Potato and sweetpotato are ideal food security crops, producing good harvests even under challenging growing conditions. This project directly provided around 20,000 Ethiopian farm households in the Southern Nations, Nationalities and People’s (SNNP) region with quality planting materials and training, enabling them to rebuild their food security following a period of severe drought. Phase II will extend benefits to an additional 20,000 families in need of emergency support in SNNP and Amhara regions.
Ethiopia continues to battle with chronic drought in the aftermath of the 2015 El Nino, which caused widespread crop and livestock losses. The SNNP and Amhara regions were among those worst affected and farmers continue to need emergency support to rebuild their livelihoods.
Although cereal-based diets predominate, potato and sweetpotato are grown widely. They are suitable crops for challenging conditions since they are highly efficient in transforming water into calories, have a short maturity period, and can be harvested during the ‘hunger months’ before the cereals ripen. Orange-fleshed sweetpotato provides a rich source of vitamin A, commonly deficient among Ethiopian children and women of reproductive age.
Working with local partners, particularly the Bureau of Agriculture and Natural Resources Development (BoANRD), the International Potato Center (CIP) implemented an emergency project in 2016 to improve the nutrition and food security of households in SNNP. It has been highly successful in providing planting materials and increasing yields among drought-affected households; however, many more families are struggling to grow sufficient food. Building on the lessons learned, CIP plans to expand its activities to additional farmers in phase II.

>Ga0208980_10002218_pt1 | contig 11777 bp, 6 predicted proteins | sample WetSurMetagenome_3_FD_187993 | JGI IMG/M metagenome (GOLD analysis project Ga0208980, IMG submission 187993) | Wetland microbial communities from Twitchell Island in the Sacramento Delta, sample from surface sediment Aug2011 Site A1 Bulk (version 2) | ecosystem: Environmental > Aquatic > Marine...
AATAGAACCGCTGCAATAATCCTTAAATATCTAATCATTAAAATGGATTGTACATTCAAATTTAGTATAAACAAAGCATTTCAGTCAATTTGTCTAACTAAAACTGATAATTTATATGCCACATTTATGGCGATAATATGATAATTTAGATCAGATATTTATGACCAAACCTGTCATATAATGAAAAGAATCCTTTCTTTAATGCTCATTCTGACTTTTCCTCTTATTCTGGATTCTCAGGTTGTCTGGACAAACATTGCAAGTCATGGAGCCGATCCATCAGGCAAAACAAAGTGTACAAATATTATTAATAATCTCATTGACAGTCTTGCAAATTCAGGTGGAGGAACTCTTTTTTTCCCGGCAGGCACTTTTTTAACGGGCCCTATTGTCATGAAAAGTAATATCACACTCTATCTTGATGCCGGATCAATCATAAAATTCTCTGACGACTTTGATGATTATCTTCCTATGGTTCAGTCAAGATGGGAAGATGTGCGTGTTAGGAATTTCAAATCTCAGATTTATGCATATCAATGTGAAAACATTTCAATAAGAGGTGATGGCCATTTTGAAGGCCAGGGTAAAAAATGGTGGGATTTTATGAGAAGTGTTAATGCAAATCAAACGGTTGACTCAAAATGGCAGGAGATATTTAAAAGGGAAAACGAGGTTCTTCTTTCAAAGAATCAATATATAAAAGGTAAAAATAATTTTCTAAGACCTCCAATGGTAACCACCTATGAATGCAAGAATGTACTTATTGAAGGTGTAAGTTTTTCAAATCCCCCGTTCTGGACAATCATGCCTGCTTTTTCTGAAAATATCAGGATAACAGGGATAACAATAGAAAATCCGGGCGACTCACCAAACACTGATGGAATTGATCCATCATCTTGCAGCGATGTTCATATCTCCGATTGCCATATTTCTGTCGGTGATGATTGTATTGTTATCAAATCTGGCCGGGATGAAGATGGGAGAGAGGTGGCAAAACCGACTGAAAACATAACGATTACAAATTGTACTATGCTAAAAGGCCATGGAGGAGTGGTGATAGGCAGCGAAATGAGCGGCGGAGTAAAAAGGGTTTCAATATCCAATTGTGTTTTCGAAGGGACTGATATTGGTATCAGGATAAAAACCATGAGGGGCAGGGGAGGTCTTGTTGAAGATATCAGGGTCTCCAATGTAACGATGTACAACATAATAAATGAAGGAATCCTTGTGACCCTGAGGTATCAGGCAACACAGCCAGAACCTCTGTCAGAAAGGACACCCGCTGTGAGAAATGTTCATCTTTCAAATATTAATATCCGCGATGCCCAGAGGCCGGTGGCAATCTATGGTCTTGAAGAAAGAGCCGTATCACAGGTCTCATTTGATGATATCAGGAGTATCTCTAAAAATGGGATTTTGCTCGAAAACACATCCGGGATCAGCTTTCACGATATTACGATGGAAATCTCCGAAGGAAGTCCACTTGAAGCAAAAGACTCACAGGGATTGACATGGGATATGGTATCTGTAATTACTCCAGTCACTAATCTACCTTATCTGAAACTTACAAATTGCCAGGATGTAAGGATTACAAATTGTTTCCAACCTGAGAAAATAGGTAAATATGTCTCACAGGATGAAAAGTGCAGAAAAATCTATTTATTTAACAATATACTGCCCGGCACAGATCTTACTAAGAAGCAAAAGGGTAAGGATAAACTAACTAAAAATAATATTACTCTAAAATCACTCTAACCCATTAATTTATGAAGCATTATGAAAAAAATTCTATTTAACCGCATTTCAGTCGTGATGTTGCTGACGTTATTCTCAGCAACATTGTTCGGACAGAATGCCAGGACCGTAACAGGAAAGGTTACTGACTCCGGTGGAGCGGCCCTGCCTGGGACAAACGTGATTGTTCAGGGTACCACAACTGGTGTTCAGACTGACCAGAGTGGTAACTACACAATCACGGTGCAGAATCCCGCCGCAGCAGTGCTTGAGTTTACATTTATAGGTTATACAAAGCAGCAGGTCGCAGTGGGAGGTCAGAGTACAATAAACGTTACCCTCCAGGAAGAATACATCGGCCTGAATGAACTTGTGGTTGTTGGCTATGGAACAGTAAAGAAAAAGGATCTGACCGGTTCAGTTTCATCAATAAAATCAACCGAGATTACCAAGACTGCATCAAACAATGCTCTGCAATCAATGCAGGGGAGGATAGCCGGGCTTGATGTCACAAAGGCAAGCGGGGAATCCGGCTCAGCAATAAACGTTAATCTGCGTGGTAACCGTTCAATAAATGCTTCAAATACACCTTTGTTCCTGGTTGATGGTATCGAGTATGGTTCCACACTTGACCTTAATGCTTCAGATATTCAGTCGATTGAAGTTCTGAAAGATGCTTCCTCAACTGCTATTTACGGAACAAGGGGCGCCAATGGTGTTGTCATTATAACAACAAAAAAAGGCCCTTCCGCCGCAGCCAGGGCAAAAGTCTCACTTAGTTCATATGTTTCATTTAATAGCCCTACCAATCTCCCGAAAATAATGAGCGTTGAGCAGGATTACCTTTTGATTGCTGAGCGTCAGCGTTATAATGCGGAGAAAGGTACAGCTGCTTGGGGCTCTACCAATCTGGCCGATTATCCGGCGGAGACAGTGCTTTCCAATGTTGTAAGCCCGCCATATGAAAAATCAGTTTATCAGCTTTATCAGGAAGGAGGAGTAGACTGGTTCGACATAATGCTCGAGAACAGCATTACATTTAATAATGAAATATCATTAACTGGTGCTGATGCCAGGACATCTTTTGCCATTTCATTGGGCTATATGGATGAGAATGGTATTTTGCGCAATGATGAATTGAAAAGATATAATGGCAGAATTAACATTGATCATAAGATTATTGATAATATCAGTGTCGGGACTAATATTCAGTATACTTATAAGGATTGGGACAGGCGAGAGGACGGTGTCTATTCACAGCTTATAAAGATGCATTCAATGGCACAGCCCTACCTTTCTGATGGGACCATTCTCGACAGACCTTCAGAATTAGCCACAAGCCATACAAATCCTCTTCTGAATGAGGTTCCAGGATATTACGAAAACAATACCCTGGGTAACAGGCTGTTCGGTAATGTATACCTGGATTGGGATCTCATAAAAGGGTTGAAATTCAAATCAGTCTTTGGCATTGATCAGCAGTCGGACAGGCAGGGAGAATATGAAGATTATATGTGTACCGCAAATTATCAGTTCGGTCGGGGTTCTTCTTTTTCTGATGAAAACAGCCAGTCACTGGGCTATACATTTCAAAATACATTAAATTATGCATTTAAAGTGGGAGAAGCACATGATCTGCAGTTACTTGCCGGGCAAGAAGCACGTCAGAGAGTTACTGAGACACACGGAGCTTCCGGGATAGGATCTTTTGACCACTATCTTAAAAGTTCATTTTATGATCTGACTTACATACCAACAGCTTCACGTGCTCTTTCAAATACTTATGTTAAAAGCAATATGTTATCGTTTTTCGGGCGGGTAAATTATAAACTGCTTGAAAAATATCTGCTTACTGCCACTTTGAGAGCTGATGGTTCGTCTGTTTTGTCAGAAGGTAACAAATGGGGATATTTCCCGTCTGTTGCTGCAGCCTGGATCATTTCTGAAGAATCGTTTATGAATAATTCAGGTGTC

The goal is to improve the food and nutrition security of at least 41,000 drought-affected farmers (243,000 people). The project provides immediate access to improved seed potato and sweetpotato planting materials, offering productive and well-adapted varieties. It also offers training on production and post-harvest technologies, and raises awareness of nutritional needs.
The project introduces new, high-yielding varieties of potato and vitamin A-rich orange-fleshed and highly productive and drought-tolerant white-fleshed sweetpotatoes. In addition to distributing planting materials to farmers, the project supplies producer cooperatives high quality seed to renew their stock to ensure producers have access to quality planting material.
Capacity building activities are vital to ensure effective dissemination and build long-term community resilience to drought. Efforts focused on ‘training of trainers’ and ‘model farmers’ approaches, in collaboration with local partners, and covered production technologies, CIP’s ‘Triple S’ (sand, storage, and sprouting) technology to preserve planting material between cultivation seasons and family nutrition.
Potato and sweetpotato are widely grown by women in their backyards, providing valuable food and income for family needs. Interestingly, as potato and sweetpotato cultivation has expanded, women have retained involvement in production and marketing, thus enabling them to play a greater role in family decision-making. Mindsets among farmers are also changing, with male farmers increasingly listening to advice from women who have attended training courses. In line with the Ethiopian government’s development plan to increase gender equality in agriculture, phase II seeks to reach 6,300 women farmers who are household heads.